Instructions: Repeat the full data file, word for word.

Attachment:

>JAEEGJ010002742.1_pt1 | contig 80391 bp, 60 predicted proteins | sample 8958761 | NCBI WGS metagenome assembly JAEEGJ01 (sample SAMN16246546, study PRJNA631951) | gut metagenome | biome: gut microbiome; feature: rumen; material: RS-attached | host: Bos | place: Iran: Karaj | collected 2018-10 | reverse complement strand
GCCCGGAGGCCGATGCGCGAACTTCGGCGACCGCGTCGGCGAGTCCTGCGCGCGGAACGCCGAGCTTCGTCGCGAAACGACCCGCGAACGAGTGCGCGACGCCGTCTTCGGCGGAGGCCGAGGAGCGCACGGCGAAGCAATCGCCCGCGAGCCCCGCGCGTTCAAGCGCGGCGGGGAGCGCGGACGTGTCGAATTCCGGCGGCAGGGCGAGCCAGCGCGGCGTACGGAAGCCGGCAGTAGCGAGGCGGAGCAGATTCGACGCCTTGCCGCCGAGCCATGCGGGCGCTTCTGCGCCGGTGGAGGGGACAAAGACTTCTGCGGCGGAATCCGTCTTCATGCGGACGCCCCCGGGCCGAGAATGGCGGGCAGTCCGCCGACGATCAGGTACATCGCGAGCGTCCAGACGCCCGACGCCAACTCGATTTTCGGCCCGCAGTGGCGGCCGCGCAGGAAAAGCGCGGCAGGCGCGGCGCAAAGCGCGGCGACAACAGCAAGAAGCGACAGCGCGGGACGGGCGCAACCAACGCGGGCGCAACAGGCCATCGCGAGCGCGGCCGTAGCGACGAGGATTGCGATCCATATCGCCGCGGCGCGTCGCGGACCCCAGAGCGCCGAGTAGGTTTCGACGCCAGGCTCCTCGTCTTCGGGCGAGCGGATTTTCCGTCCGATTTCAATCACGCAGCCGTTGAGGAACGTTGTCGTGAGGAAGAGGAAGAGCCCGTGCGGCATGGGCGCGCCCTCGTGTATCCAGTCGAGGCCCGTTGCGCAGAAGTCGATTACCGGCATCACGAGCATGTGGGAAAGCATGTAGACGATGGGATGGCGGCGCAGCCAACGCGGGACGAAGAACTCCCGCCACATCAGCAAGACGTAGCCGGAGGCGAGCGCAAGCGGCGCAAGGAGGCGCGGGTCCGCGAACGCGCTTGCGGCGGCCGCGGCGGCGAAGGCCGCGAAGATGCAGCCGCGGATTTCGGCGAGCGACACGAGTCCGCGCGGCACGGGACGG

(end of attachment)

>JAEEGJ010002742.1_pt1 | contig 80391 bp, 60 predicted proteins | sample 8958761 | NCBI WGS metagenome assembly JAEEGJ01 (sample SAMN16246546, study PRJNA631951) | gut metagenome | biome: gut microbiome; feature: rumen; material: RS-attached | host: Bos | place: Iran: Karaj | collected 2018-10 | reverse complement strand
GCCCGGAGGCCGATGCGCGAACTTCGGCGACCGCGTCGGCGAGTCCTGCGCGCGGAACGCCGAGCTTCGTCGCGAAACGACCCGCGAACGAGTGCGCGACGCCGTCTTCGGCGGAGGCCGAGGAGCGCACGGCGAAGCAATCGCCCGCGAGCCCCGCGCGTTCAAGCGCGGCGGGGAGCGCGGACGTGTCGAATTCCGGCGGCAGGGCGAGCCAGCGCGGCGTACGGAAGCCGGCAGTAGCGAGGCGGAGCAGATTCGACGCCTTGCCGCCGAGCCATGCGGGCGCTTCTGCGCCGGTGGAGGGGACAAAGACTTCTGCGGCGGAATCCGTCTTCATGCGGACGCCCCCGGGCCGAGAATGGCGGGCAGTCCGCCGACGATCAGGTACATCGCGAGCGTCCAGACGCCCGACGCCAACTCGATTTTCGGCCCGCAGTGGCGGCCGCGCAGGAAAAGCGCGGCAGGCGCGGCGCAAAGCGCGGCGACAACAGCAAGAAGCGACAGCGCGGGACGGGCGCAACCAACGCGGGCGCAACAGGCCATCGCGAGCGCGGCCGTAGCGACGAGGATTGCGATCCATATCGCCGCGGCGCGTCGCGGACCCCAGAGCGCCGAGTAGGTTTCGACGCCAGGCTCCTCGTCTTCGGGCGAGCGGATTTTCCGTCCGATTTCAATCACGCAGCCGTTGAGGAACGTTGTCGTGAGGAAGAGGAAGAGCCCGTGCGGCATGGGCGCGCCCTCGTGTATCCAGTCGAGGCCCGTTGCGCAGAAGTCGATTACCGGCATCACGAGCATGTGGGAAAGCATGTAGACGATGGGATGGCGGCGCAGCCAACGCGGGACGAAGAACTCCCGCCACATCAGCAAGACGTAGCCGGAGGCGAGCGCAAGCGGCGCAAGGAGGCGCGGGTCCGCGAACGCGCTTGCGGCGGCCGCGGCGGCGAAGGCCGCGAAGATGCAGCCGCGGATTTCGGCGAGCGACACGAGTCCGCGCGGCACGGGACGG